• Between now and June 2021 my office will reimburse faculty and academic affairs staff for registration fees up to $500 to support professional development and knowledge sharing on remote teaching and academic support. Please contact Kathryn Rich for help with reimbursement after completion of the course, workshop, presentation, etc.
  • The Back-to-Work task force has released guidelines for learning spaces at UW Bothell during Phase 3 of the COVID-19 pandemic.
  • Note: We are working closely with UW Seattle to better understand the proposed rule from the Department of Homeland Security and develop solutions for our international students. Please see the message from President Cauce.

The list above is focused on academic affairs support. Other Divisions at UW Bothell are also providing the community with support. That said, we know we can do more. As we navigate the COVID-19 crisis, we want to be in dialogue with you so that you can help us understand what else is needed. Below are some opportunities:

  • The Chancellor will host an information session (primarily for students) on July 10th at 10:00 am: https://washington.zoom.us/s/99200660299
  • The Chancellor is planning a similar information session for faculty and staff in mid to late July. Details soon.
  • Later this summer, the Center for Teaching and Learning at Seattle and the Faculty Senate will host a town hall for faculty, focused on pedagogy, policies, and best practices for teaching in autumn quarter. Details soon.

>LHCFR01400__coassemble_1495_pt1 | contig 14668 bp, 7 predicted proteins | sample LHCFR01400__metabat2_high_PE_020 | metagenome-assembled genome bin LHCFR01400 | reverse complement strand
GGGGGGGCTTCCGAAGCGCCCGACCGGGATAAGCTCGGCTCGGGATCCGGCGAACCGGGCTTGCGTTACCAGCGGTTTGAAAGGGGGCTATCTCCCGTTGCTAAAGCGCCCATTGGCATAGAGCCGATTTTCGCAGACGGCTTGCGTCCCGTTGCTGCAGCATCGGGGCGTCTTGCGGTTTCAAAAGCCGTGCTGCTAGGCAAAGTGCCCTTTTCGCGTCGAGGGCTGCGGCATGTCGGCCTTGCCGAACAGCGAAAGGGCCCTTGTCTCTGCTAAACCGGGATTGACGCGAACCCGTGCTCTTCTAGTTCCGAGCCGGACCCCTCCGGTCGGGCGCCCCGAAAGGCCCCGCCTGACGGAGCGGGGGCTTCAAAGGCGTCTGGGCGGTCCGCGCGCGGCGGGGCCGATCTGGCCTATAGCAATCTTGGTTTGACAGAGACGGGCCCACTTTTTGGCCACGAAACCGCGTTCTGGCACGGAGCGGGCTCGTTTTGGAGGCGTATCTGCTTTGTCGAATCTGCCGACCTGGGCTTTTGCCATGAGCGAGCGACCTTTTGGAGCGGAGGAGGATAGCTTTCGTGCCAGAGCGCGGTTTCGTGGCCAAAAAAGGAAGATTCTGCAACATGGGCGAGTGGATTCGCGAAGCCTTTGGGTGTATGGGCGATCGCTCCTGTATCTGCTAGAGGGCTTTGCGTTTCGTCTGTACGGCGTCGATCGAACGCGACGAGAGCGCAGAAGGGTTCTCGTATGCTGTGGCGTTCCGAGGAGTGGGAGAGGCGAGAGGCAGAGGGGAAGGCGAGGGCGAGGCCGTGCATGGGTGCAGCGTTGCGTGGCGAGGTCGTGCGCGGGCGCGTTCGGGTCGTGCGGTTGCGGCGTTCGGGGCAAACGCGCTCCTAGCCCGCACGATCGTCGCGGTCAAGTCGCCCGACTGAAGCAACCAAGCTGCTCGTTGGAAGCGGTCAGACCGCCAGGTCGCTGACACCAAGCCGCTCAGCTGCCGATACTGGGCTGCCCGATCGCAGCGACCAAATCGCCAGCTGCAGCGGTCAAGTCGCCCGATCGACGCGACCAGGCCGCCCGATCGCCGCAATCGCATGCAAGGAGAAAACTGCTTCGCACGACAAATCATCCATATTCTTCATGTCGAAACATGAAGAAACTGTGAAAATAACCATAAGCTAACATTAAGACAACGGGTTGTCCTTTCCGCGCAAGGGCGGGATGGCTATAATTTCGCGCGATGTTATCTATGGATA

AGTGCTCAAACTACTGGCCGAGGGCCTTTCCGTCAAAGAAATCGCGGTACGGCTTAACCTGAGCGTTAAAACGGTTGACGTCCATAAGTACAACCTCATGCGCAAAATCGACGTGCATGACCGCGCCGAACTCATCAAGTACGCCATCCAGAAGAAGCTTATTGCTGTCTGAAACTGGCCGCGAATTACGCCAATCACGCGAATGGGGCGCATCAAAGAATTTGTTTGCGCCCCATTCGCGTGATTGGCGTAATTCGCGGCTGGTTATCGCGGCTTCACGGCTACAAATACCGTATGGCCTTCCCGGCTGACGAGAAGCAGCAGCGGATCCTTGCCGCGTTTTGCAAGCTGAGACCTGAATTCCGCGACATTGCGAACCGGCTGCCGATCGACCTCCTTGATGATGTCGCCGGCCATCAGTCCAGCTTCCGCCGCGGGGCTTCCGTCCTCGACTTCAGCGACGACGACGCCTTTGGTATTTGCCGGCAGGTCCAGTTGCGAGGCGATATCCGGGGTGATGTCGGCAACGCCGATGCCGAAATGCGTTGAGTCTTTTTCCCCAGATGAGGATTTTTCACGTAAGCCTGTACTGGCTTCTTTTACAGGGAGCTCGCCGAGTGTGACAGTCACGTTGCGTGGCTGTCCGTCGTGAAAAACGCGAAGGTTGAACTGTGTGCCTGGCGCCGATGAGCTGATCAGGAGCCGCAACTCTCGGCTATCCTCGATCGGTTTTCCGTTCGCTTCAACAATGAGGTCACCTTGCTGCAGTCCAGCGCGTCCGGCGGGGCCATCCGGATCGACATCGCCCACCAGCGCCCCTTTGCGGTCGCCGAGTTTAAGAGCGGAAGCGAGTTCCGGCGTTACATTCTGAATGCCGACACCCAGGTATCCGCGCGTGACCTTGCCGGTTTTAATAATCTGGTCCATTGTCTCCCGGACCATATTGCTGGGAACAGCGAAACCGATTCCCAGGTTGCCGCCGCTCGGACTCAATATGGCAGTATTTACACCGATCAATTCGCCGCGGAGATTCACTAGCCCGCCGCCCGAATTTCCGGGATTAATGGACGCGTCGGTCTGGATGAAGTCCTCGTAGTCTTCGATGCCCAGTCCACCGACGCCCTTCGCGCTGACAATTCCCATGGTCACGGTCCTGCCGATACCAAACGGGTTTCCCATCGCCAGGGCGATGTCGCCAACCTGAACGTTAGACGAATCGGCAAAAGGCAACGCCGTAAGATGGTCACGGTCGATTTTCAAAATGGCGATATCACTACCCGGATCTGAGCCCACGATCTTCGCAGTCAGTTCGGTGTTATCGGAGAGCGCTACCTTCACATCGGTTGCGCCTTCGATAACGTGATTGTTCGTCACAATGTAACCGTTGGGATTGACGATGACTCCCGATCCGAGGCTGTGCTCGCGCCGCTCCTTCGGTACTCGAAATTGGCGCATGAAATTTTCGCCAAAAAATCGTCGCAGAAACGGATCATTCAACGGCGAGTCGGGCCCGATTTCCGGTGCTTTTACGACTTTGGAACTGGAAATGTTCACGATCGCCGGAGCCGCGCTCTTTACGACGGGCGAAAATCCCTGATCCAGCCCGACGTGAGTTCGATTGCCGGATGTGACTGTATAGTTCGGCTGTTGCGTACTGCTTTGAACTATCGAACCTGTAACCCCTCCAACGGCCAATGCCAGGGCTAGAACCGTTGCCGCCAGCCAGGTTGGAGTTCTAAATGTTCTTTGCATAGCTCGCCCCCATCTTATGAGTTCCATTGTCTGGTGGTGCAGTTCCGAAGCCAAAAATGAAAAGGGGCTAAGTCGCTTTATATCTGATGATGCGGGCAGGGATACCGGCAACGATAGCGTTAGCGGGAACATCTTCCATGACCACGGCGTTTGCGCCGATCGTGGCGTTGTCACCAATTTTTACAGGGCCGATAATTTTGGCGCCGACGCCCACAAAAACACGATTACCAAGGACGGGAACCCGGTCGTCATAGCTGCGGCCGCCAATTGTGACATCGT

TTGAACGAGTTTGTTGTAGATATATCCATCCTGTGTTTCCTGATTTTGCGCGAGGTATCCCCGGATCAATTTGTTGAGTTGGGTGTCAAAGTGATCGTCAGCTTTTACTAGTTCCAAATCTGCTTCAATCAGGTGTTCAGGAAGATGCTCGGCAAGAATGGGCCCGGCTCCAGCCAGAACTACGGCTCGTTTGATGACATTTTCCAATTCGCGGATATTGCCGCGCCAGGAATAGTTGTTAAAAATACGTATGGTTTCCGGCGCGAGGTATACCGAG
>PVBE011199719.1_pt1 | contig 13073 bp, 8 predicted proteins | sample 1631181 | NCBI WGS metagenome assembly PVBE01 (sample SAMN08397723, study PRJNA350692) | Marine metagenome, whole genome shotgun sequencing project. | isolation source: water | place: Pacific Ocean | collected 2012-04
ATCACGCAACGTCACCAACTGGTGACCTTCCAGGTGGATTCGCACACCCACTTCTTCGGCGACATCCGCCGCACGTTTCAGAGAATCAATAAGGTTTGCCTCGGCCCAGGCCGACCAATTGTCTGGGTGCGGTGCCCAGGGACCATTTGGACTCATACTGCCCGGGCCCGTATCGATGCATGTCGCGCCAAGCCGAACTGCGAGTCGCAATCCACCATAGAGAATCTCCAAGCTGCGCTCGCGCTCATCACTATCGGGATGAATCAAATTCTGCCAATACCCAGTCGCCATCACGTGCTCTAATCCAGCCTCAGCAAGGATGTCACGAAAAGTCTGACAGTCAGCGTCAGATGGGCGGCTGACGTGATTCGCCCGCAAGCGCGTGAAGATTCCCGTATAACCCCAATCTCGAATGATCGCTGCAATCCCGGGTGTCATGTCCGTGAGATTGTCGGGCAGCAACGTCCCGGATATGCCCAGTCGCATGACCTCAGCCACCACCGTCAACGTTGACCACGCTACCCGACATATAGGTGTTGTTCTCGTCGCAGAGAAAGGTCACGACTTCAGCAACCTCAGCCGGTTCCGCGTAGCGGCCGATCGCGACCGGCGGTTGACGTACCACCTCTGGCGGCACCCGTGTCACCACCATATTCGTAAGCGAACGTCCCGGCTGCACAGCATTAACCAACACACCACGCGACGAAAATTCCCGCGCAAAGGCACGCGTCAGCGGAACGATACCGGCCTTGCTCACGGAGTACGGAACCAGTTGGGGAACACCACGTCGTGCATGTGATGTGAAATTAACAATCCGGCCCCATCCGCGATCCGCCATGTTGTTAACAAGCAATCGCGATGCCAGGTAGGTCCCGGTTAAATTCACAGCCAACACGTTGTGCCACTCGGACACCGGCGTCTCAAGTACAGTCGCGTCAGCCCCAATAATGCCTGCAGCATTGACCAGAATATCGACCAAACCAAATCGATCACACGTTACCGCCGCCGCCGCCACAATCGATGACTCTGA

• The academic affairs leadership team will host weekly “office hours” every fourth Friday of the month from 10:00am to 11:00am starting in August and continuing throughout the 2020-21 academic year to listen and to share updated information: https://washington.zoom.us/j/6223291864

Our community faces challenges beyond COVID-19. Many of you are faced with instability and trauma that make personal and professional well-being difficult. We also have to more substantively address the racial inequities in higher education at UW Bothell. I hope that the continued dialogue will help us to better understand these and other issues on an ongoing basis as we develop solutions collectively.

Wishing you the best for the remainder of the summer,

Sharon